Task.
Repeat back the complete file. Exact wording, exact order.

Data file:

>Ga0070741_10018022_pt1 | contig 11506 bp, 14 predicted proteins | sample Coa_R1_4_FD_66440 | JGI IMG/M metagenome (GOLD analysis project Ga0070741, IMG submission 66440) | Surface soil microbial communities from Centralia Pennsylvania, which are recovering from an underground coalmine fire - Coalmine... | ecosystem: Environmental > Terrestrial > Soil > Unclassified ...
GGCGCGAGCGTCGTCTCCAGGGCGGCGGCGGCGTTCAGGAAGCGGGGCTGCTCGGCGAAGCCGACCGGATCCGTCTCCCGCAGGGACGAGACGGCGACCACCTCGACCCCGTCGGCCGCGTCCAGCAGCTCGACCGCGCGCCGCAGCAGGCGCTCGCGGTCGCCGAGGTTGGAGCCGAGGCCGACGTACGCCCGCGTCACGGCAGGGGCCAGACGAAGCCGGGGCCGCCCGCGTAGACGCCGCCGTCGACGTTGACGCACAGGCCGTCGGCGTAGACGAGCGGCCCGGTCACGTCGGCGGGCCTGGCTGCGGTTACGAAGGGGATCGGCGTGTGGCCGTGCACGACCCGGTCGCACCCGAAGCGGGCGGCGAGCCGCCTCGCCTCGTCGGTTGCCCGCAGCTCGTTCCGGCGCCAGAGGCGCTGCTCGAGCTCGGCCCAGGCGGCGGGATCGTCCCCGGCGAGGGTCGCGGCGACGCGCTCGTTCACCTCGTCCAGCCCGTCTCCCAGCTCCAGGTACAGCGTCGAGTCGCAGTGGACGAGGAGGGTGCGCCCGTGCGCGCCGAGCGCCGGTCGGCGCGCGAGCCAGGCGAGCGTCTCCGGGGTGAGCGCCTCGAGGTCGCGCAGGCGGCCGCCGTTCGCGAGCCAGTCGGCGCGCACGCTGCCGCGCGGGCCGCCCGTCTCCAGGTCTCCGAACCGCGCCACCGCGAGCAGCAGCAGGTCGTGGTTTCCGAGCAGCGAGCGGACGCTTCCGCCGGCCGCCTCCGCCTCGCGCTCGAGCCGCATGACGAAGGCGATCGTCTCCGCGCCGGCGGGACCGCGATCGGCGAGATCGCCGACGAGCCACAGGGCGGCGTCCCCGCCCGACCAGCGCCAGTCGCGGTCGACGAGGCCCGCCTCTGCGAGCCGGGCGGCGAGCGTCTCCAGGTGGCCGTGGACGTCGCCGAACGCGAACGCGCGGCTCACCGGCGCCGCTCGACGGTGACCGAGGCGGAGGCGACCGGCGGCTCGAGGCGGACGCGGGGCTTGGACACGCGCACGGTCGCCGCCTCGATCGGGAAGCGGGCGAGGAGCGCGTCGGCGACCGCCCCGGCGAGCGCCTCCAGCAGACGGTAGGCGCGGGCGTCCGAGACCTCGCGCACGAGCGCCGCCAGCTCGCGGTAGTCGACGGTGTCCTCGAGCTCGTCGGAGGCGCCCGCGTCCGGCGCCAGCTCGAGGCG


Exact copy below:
>Ga0070741_10018022_pt1 | contig 11506 bp, 14 predicted proteins | sample Coa_R1_4_FD_66440 | JGI IMG/M metagenome (GOLD analysis project Ga0070741, IMG submission 66440) | Surface soil microbial communities from Centralia Pennsylvania, which are recovering from an underground coalmine fire - Coalmine... | ecosystem: Environmental > Terrestrial > Soil > Unclassified ...
GGCGCGAGCGTCGTCTCCAGGGCGGCGGCGGCGTTCAGGAAGCGGGGCTGCTCGGCGAAGCCGACCGGATCCGTCTCCCGCAGGGACGAGACGGCGACCACCTCGACCCCGTCGGCCGCGTCCAGCAGCTCGACCGCGCGCCGCAGCAGGCGCTCGCGGTCGCCGAGGTTGGAGCCGAGGCCGACGTACGCCCGCGTCACGGCAGGGGCCAGACGAAGCCGGGGCCGCCCGCGTAGACGCCGCCGTCGACGTTGACGCACAGGCCGTCGGCGTAGACGAGCGGCCCGGTCACGTCGGCGGGCCTGGCTGCGGTTACGAAGGGGATCGGCGTGTGGCCGTGCACGACCCGGTCGCACCCGAAGCGGGCGGCGAGCCGCCTCGCCTCGTCGGTTGCCCGCAGCTCGTTCCGGCGCCAGAGGCGCTGCTCGAGCTCGGCCCAGGCGGCGGGATCGTCCCCGGCGAGGGTCGCGGCGACGCGCTCGTTCACCTCGTCCAGCCCGTCTCCCAGCTCCAGGTACAGCGTCGAGTCGCAGTGGACGAGGAGGGTGCGCCCGTGCGCGCCGAGCGCCGGTCGGCGCGCGAGCCAGGCGAGCGTCTCCGGGGTGAGCGCCTCGAGGTCGCGCAGGCGGCCGCCGTTCGCGAGCCAGTCGGCGCGCACGCTGCCGCGCGGGCCGCCCGTCTCCAGGTCTCCGAACCGCGCCACCGCGAGCAGCAGCAGGTCGTGGTTTCCGAGCAGCGAGCGGACGCTTCCGCCGGCCGCCTCCGCCTCGCGCTCGAGCCGCATGACGAAGGCGATCGTCTCCGCGCCGGCGGGACCGCGATCGGCGAGATCGCCGACGAGCCACAGGGCGGCGTCCCCGCCCGACCAGCGCCAGTCGCGGTCGACGAGGCCCGCCTCTGCGAGCCGGGCGGCGAGCGTCTCCAGGTGGCCGTGGACGTCGCCGAACGCGAACGCGCGGCTCACCGGCGCCGCTCGACGGTGACCGAGGCGGAGGCGACCGGCGGCTCGAGGCGGACGCGGGGCTTGGACACGCGCACGGTCGCCGCCTCGATCGGGAAGCGGGCGAGGAGCGCGTCGGCGACCGCCCCGGCGAGCGCCTCCAGCAGACGGTAGGCGCGGGCGTCCGAGACCTCGCGCACGAGCGCCGCCAGCTCGCGGTAGTCGACGGTGTCCTCGAGCTCGTCGGAGGCGCCCGCGTCCGGCGCCAGCTCGAGGCG